We do not know, of course, what went through the minds of the Saudi-Emirati leaders who reached the point where they agreed to end their blockade - and that's another deeper weakness in Arab decision-making that this episode highlights.

The Qatari response to the boycott, on the other hand, has been an unusual and impressive show of resolve and steadfastness in the face of lies backed by aggression. It helps that Qatar is a small and wealthy country that could quickly enjoy support from powerful friends across the world.

Yet standing up to the potentially grave dangers it faced required a measure of self-assuredness that is not common among Arab leaderships. Qatar's energetic economic adjustments to foster greater self-reliance also hold out promise for reducing its vulnerabilities - offering lessons that many others can benefit from.

Many questions about the agreement remain, related to what - if anything - Qatar offered to make the deal work, the role of the US, Donald Trump's eviction from the White House, and the shadows of Iran and Joe Biden hovering over the region.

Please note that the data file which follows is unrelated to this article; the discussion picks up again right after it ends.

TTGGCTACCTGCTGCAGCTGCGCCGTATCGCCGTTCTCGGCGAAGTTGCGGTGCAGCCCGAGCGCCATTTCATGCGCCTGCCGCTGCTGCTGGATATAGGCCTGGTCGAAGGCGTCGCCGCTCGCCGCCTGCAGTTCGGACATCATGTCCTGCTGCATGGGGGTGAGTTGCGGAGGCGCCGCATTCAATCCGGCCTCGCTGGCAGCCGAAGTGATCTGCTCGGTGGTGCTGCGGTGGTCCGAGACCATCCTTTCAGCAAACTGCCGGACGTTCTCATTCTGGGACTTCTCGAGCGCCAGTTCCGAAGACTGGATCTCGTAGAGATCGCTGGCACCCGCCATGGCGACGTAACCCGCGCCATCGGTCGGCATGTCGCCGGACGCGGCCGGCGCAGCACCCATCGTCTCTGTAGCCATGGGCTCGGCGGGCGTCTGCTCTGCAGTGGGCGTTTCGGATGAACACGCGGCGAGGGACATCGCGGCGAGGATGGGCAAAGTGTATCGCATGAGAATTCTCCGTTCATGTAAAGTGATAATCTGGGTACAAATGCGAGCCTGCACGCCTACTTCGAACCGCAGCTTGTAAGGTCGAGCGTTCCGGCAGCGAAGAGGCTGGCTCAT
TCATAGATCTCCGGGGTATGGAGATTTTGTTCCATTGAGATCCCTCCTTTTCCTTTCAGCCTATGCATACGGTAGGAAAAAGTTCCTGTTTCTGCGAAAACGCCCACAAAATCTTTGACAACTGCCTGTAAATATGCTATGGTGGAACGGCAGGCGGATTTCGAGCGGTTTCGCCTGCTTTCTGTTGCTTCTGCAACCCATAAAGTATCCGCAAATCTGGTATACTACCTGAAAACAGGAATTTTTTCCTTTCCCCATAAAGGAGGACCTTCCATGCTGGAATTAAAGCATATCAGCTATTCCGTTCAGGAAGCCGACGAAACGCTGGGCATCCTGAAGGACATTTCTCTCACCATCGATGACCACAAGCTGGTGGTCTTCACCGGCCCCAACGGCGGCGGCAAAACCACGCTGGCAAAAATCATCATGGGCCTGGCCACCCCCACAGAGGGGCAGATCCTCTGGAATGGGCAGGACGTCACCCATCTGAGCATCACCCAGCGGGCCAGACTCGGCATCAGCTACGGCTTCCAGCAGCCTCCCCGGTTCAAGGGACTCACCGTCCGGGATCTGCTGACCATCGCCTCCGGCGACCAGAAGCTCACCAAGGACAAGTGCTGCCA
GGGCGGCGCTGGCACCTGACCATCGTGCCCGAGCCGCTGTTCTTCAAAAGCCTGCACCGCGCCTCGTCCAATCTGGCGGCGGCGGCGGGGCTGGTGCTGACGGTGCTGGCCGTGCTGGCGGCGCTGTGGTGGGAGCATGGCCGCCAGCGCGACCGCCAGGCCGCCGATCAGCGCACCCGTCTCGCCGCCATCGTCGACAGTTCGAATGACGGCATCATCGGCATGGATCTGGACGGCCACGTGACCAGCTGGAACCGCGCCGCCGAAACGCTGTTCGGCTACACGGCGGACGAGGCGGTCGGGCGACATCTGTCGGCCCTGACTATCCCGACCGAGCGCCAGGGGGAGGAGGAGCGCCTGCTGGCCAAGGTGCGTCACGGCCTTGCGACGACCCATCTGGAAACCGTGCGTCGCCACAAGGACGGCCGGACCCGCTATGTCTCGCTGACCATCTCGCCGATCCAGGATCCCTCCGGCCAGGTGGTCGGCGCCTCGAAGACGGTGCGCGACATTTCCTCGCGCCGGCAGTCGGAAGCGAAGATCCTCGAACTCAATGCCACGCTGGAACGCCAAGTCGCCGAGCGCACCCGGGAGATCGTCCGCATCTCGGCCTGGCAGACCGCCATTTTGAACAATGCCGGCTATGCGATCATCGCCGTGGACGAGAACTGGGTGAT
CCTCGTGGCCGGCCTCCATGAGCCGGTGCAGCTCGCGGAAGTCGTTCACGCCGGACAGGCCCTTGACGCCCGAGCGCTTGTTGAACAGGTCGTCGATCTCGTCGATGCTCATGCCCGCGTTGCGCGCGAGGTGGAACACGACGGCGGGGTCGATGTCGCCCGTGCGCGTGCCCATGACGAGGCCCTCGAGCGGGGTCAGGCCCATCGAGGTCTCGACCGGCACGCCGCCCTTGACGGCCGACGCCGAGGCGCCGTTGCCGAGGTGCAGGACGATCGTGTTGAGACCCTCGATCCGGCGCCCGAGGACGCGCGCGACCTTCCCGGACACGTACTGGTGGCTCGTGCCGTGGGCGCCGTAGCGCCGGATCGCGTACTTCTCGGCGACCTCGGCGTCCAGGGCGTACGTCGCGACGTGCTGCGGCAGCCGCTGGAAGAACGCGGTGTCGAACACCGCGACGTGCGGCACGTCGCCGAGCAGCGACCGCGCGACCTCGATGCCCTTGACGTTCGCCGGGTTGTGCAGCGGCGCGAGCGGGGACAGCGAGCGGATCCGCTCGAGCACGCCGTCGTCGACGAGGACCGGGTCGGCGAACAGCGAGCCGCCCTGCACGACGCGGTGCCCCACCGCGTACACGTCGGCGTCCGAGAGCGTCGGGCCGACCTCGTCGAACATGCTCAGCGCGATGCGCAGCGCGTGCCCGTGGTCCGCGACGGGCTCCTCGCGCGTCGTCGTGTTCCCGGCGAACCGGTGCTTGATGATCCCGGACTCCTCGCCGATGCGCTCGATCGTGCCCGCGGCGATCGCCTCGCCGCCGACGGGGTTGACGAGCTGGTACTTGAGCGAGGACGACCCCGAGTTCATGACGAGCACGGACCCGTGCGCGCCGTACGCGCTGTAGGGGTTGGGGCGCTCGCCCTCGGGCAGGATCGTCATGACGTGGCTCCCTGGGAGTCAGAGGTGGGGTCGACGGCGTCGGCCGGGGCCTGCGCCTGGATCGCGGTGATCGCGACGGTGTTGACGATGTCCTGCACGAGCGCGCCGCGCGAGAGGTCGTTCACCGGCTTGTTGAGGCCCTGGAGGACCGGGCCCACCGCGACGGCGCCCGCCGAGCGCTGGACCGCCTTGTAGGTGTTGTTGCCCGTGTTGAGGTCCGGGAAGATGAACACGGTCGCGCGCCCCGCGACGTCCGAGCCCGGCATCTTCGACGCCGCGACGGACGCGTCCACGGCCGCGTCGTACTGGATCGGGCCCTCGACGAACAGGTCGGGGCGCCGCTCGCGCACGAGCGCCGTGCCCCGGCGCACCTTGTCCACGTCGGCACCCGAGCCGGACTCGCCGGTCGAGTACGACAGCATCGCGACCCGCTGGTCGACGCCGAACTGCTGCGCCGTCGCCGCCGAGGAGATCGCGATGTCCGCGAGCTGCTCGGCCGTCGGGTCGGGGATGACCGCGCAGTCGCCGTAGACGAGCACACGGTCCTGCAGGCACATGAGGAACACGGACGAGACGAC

Read more: Qatar Airways says to fly over Saudi for first time since Gulf row

Did some Gulf states' expansion of ties with Israel play a role, perhaps making them feel more secure in case the US starts pressuring them or Iran keeps meddling in the region? Time will tell.

But time is also important here in another dimension - the past. The location of the GCC summit in Al-Ula in northwestern Saudi Arabia should remind any Arab leaders who pay attention to history that we have much to learn from what happened in that area some 2,300 years ago. That was when the Nabataean Arab kingdom flourished for around four centuries, in the land of northern Saudi Arabia and southern Jordan today. The Nabataean capital at Petra in Jordan remains one of the wonders of the ancient world, and its rock-carved monuments are also well preserved in the region of Madain Salah near Al-Ula.